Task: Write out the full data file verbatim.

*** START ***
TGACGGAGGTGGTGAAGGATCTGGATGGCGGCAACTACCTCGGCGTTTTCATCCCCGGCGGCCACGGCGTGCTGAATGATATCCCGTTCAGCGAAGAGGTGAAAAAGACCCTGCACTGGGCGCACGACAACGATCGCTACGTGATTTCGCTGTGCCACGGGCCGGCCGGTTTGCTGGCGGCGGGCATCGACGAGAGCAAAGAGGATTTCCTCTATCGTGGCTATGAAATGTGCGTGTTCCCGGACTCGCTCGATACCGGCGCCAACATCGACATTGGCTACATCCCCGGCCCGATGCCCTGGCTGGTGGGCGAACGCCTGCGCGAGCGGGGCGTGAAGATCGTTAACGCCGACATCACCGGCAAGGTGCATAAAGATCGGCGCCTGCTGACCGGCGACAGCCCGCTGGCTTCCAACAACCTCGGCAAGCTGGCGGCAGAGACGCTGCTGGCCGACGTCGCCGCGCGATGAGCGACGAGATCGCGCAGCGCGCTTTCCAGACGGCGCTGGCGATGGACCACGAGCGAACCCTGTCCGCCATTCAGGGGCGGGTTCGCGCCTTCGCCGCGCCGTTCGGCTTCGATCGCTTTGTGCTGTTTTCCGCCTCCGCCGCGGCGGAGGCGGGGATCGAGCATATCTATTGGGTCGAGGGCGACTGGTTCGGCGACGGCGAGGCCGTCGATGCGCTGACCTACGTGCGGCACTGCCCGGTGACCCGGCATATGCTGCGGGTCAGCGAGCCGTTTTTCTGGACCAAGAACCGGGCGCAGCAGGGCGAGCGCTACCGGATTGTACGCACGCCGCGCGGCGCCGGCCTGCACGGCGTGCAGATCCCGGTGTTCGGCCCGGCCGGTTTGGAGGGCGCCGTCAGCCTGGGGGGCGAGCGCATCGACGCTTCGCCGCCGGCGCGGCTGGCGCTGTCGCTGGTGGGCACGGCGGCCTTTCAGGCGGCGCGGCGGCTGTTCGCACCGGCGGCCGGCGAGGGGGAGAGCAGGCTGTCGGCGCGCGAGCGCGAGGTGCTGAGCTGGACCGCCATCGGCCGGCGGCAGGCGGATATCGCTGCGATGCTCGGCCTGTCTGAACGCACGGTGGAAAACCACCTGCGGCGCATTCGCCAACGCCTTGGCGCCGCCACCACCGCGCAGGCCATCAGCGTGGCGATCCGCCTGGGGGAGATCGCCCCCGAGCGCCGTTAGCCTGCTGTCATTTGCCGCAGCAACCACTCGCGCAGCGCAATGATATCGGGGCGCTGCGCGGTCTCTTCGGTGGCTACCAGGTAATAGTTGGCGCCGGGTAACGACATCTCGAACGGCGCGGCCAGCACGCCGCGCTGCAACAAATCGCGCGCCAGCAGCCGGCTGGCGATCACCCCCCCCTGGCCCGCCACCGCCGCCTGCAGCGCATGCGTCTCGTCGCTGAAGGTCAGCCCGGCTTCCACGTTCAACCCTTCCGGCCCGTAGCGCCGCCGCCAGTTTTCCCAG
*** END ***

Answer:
TGACGGAGGTGGTGAAGGATCTGGATGGCGGCAACTACCTCGGCGTTTTCATCCCCGGCGGCCACGGCGTGCTGAATGATATCCCGTTCAGCGAAGAGGTGAAAAAGACCCTGCACTGGGCGCACGACAACGATCGCTACGTGATTTCGCTGTGCCACGGGCCGGCCGGTTTGCTGGCGGCGGGCATCGACGAGAGCAAAGAGGATTTCCTCTATCGTGGCTATGAAATGTGCGTGTTCCCGGACTCGCTCGATACCGGCGCCAACATCGACATTGGCTACATCCCCGGCCCGATGCCCTGGCTGGTGGGCGAACGCCTGCGCGAGCGGGGCGTGAAGATCGTTAACGCCGACATCACCGGCAAGGTGCATAAAGATCGGCGCCTGCTGACCGGCGACAGCCCGCTGGCTTCCAACAACCTCGGCAAGCTGGCGGCAGAGACGCTGCTGGCCGACGTCGCCGCGCGATGAGCGACGAGATCGCGCAGCGCGCTTTCCAGACGGCGCTGGCGATGGACCACGAGCGAACCCTGTCCGCCATTCAGGGGCGGGTTCGCGCCTTCGCCGCGCCGTTCGGCTTCGATCGCTTTGTGCTGTTTTCCGCCTCCGCCGCGGCGGAGGCGGGGATCGAGCATATCTATTGGGTCGAGGGCGACTGGTTCGGCGACGGCGAGGCCGTCGATGCGCTGACCTACGTGCGGCACTGCCCGGTGACCCGGCATATGCTGCGGGTCAGCGAGCCGTTTTTCTGGACCAAGAACCGGGCGCAGCAGGGCGAGCGCTACCGGATTGTACGCACGCCGCGCGGCGCCGGCCTGCACGGCGTGCAGATCCCGGTGTTCGGCCCGGCCGGTTTGGAGGGCGCCGTCAGCCTGGGGGGCGAGCGCATCGACGCTTCGCCGCCGGCGCGGCTGGCGCTGTCGCTGGTGGGCACGGCGGCCTTTCAGGCGGCGCGGCGGCTGTTCGCACCGGCGGCCGGCGAGGGGGAGAGCAGGCTGTCGGCGCGCGAGCGCGAGGTGCTGAGCTGGACCGCCATCGGCCGGCGGCAGGCGGATATCGCTGCGATGCTCGGCCTGTCTGAACGCACGGTGGAAAACCACCTGCGGCGCATTCGCCAACGCCTTGGCGCCGCCACCACCGCGCAGGCCATCAGCGTGGCGATCCGCCTGGGGGAGATCGCCCCCGAGCGCCGTTAGCCTGCTGTCATTTGCCGCAGCAACCACTCGCGCAGCGCAATGATATCGGGGCGCTGCGCGGTCTCTTCGGTGGCTACCAGGTAATAGTTGGCGCCGGGTAACGACATCTCGAACGGCGCGGCCAGCACGCCGCGCTGCAACAAATCGCGCGCCAGCAGCCGGCTGGCGATCACCCCCCCCTGGCCCGCCACCGCCGCCTGCAGCGCATGCGTCTCGTCGCTGAAGGTCAGCCCGGCTTCCACGTTCAACCCTTCCGGCCCGTAGCGCCGCCGCCAGTTTTCCCAG